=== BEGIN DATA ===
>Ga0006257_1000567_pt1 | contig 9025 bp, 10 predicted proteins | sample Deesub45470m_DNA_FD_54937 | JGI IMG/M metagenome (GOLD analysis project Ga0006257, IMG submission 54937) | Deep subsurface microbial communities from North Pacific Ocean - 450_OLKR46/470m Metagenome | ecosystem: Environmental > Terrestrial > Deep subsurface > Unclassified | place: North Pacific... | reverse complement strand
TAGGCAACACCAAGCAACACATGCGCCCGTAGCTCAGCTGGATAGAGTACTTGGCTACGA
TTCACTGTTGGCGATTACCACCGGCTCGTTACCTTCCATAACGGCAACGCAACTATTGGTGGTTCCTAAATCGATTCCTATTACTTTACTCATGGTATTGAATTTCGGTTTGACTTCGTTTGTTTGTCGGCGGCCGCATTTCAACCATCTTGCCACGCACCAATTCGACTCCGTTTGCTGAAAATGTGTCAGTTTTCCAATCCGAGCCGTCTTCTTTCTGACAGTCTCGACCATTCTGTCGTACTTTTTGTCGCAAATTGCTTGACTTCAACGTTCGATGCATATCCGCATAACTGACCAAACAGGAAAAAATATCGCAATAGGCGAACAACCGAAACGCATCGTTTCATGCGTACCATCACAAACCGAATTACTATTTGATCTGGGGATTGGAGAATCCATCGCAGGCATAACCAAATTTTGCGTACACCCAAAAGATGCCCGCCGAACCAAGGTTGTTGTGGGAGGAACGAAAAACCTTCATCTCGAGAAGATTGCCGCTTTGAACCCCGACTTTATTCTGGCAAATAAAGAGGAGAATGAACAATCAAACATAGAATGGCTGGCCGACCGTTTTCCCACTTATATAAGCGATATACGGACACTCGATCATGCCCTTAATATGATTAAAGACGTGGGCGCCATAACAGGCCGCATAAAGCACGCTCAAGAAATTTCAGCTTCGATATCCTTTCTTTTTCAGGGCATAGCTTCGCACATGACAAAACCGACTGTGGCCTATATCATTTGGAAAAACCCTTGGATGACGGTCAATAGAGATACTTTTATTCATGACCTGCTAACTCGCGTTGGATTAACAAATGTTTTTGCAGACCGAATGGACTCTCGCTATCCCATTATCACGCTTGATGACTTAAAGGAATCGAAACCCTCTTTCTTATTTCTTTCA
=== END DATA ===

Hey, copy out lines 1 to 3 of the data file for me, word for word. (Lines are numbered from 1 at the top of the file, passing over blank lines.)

>Ga0006257_1000567_pt1 | contig 9025 bp, 10 predicted proteins | sample Deesub45470m_DNA_FD_54937 | JGI IMG/M metagenome (GOLD analysis project Ga0006257, IMG submission 54937) | Deep subsurface microbial communities from North Pacific Ocean - 450_OLKR46/470m Metagenome | ecosystem: Environmental > Terrestrial > Deep subsurface > Unclassified | place: North Pacific... | reverse complement strand
TAGGCAACACCAAGCAACACATGCGCCCGTAGCTCAGCTGGATAGAGTACTTGGCTACGA
TTCACTGTTGGCGATTACCACCGGCTCGTTACCTTCCATAACGGCAACGCAACTATTGGTGGTTCCTAAATCGATTCCTATTACTTTACTCATGGTATTGAATTTCGGTTTGACTTCGTTTGTTTGTCGGCGGCCGCATTTCAACCATCTTGCCACGCACCAATTCGACTCCGTTTGCTGAAAATGTGTCAGTTTTCCAATCCGAGCCGTCTTCTTTCTGACAGTCTCGACCATTCTGTCGTACTTTTTGTCGCAAATTGCTTGACTTCAACGTTCGATGCATATCCGCATAACTGACCAAACAGGAAAAAATATCGCAATAGGCGAACAACCGAAACGCATCGTTTCATGCGTACCATCACAAACCGAATTACTATTTGATCTGGGGATTGGAGAATCCATCGCAGGCATAACCAAATTTTGCGTACACCCAAAAGATGCCCGCCGAACCAAGGTTGTTGTGGGAGGAACGAAAAACCTTCATCTCGAGAAGATTGCCGCTTTGAACCCCGACTTTATTCTGGCAAATAAAGAGGAGAATGAACAATCAAACATAGAATGGCTGGCCGACCGTTTTCCCACTTATATAAGCGATATACGGACACTCGATCATGCCCTTAATATGATTAAAGACGTGGGCGCCATAACAGGCCGCATAAAGCACGCTCAAGAAATTTCAGCTTCGATATCCTTTCTTTTTCAGGGCATAGCTTCGCACATGACAAAACCGACTGTGGCCTATATCATTTGGAAAAACCCTTGGATGACGGTCAATAGAGATACTTTTATTCATGACCTGCTAACTCGCGTTGGATTAACAAATGTTTTTGCAGACCGAATGGACTCTCGCTATCCCATTATCACGCTTGATGACTTAAAGGAATCGAAACCCTCTTTCTTATTTCTTTCA